I've been working the past two weeks in a feature, and I created a separate branch for it. The problem that the task took me long and I didn't rebase to master periodically. I ended up with 100+ commits and now when I'm trying to rebase the branch to master using
git rebase master
git rebase --continue
This depends in part how you've done your 100+ commits and what's been happening in the mean time. Four strategies might be useful:
If you have a beautiful clear stream of 100 commits that never modify the same code twice, I'm sorry, but you are stuck.
However, from 100 commits in two weeks, I'm guessing your commit history does not like that. Perhaps you've modified function X 5 times within the commit history, and each one of those commits is going to cause a conflict. If only you had one single commit that modified function X, you'd have 20% of the work to do.
So the answer here is to tidy up your commit history before you rebase onto master. This is another use for 'git rebase'. Rebase it onto its existing base, but use
git rebase -i to interactively squash together and reorder the commits. Make sure you have the minimum number of commits and that each of those does something independent. You can take the opportunity to change your commit logs too. Key backup branches (
git branch) and
git diff to those after each commit to check you've not changed anything.
In particular, if you have internal merge commits, flattening these is helpful.
Inevitably when I do this I find stuff I did wrong, or could have done better, even if it's 'only' code formatting or commit messages. You can take the opportunity to fix these. I'm guessing you should be down to 10 or 20 commits when this is done - far more manageable.
If you've already done that, you are probably going to have to bite the bullet. However, if a colleague has been refactoring whilst you've been working, sometimes what you are best doing is as follows. Imagine the tree looks a bit like this:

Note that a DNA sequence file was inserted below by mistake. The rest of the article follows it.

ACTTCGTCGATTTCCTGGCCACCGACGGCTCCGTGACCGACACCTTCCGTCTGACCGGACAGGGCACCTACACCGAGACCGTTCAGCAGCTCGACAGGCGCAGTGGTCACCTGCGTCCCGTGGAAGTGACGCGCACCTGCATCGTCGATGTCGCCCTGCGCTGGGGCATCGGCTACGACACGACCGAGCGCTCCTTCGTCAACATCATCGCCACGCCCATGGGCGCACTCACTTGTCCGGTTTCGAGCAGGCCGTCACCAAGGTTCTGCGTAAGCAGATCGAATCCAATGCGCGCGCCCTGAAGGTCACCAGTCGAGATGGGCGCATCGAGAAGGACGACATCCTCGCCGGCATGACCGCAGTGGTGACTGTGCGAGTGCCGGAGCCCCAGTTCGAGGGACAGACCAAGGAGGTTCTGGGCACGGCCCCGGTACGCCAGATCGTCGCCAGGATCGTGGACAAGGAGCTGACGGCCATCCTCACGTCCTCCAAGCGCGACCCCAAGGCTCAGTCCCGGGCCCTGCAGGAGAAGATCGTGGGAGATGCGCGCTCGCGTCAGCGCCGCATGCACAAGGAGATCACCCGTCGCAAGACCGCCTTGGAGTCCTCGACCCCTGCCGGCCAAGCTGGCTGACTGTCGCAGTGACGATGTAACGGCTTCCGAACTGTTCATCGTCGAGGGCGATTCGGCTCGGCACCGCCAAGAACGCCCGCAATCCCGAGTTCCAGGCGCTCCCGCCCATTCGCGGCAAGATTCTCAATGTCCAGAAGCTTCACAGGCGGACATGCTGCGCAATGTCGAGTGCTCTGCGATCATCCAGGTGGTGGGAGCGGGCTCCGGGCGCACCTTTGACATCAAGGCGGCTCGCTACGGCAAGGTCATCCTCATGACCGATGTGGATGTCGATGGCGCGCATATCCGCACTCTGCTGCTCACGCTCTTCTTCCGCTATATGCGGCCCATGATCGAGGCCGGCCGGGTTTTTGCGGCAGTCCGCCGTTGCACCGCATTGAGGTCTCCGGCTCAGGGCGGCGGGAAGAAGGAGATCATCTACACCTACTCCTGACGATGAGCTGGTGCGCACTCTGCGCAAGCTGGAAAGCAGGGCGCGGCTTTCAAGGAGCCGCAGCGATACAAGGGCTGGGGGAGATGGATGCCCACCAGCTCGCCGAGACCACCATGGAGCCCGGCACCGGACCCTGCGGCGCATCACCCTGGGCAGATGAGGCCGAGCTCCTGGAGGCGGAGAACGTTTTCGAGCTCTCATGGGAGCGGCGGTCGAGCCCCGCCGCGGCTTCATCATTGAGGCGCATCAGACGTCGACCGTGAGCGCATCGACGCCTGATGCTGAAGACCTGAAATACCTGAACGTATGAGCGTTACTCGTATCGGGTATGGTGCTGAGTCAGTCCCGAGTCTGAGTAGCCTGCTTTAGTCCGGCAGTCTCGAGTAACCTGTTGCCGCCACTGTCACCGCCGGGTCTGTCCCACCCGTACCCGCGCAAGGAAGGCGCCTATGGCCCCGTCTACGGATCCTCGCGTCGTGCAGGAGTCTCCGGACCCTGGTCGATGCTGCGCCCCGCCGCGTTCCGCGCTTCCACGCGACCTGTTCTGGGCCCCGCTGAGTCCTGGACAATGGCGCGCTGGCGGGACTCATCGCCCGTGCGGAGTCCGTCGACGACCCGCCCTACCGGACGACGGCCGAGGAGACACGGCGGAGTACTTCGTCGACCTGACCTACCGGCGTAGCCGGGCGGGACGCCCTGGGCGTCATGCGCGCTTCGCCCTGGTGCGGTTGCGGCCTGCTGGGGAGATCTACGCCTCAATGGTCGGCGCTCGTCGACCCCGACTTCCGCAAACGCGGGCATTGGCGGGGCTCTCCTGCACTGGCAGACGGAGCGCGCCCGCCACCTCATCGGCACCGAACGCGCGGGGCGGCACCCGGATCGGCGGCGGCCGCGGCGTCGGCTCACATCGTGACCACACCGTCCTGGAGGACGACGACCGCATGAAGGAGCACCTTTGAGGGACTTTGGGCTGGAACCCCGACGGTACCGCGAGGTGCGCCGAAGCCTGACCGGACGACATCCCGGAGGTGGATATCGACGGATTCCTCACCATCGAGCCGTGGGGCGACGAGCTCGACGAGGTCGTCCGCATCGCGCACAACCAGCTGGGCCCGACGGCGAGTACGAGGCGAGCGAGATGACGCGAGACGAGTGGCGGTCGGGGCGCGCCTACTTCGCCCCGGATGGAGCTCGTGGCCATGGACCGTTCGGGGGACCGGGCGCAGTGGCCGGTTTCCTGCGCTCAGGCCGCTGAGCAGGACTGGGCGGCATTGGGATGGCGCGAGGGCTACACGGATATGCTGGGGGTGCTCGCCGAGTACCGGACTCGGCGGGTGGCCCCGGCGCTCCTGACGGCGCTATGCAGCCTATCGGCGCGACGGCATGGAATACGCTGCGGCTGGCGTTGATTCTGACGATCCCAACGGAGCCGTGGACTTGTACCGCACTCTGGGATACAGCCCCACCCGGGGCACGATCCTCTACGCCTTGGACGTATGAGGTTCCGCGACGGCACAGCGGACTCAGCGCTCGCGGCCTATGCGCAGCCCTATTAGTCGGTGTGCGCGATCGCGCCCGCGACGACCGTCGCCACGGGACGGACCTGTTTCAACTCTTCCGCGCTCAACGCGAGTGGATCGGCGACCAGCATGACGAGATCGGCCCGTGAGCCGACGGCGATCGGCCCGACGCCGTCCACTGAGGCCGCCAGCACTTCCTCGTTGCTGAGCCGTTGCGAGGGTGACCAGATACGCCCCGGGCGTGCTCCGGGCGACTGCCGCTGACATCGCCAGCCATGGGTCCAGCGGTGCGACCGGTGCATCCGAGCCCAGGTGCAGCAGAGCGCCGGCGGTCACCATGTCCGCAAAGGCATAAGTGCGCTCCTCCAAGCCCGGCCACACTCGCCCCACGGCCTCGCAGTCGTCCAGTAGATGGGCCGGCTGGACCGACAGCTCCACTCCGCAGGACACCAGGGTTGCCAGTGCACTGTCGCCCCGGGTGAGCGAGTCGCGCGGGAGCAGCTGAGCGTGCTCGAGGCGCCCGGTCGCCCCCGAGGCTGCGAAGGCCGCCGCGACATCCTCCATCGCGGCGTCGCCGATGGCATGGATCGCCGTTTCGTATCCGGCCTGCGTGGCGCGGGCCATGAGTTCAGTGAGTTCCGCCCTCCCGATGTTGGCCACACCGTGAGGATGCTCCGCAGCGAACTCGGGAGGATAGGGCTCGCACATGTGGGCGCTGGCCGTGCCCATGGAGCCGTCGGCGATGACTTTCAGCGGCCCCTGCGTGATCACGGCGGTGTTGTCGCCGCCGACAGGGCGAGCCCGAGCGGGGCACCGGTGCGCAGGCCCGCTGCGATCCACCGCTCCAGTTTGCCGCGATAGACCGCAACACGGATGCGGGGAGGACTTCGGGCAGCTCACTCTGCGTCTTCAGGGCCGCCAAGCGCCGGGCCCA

A --- B --- C --- D --- E --- F -- .... -- X --- Y --- Z (master) \ \----- 1 --- 2 --- 3 --- 4 .... 97 --- 98 --- 99 --- 100 (you)
What you want to do ultimately is to rebase onto Z. However, this gives you loads of conflicts. Let's suppose commits D and E are two megacommits from a colleague refactoring something your code is dealing with. Sometimes, it's easier to:
Sometimes things have got really complicated on the tree you are trying to merge into. A classic case is that (using the above diagram), commit G reverts commit C, then commit H redoes (or almost redoes) it, and in the mean time there are merges (particularly of things you've might have merged in too). Thanks colleague, that's made rebasing really simple. Other things that cause difficulties are complex merge commits and nasty renames. Each commit tends to give you the same conflicts again and again for no apparent reason.
git rebase Aarrggh.
One technique here is to flatten a copy of the master tree, i.e. branch master (locally), then rebase it squashing the whole thing into a single commit from A to Z. You can flatten your stuff a little first too (see above). Then rebase onto the flattened master. Now you've got the 'right' set of commits, you can easily rebase that onto master (well, onto 'Z' as master may change) because the code's exactly the same.
git rebase seems to go into a fugue state of conflicts, and it's time to break out
git format-patch and
git am to reapply it in whole or in bits. This is really useful if someone has renamed a file (as you can fix the filename in the patch in your editor) or renamed a common class/variable/whatever (as you can find/replace in the patch).
Next time, rebase onto master more frequently. It's less painful if you do it as you go along.
Also, if you have two people working on the same area of code and it produces a pile of conflicts, perhaps your code's not well abstracted enough, or perhaps you are working on top of each other and could divide up your work better?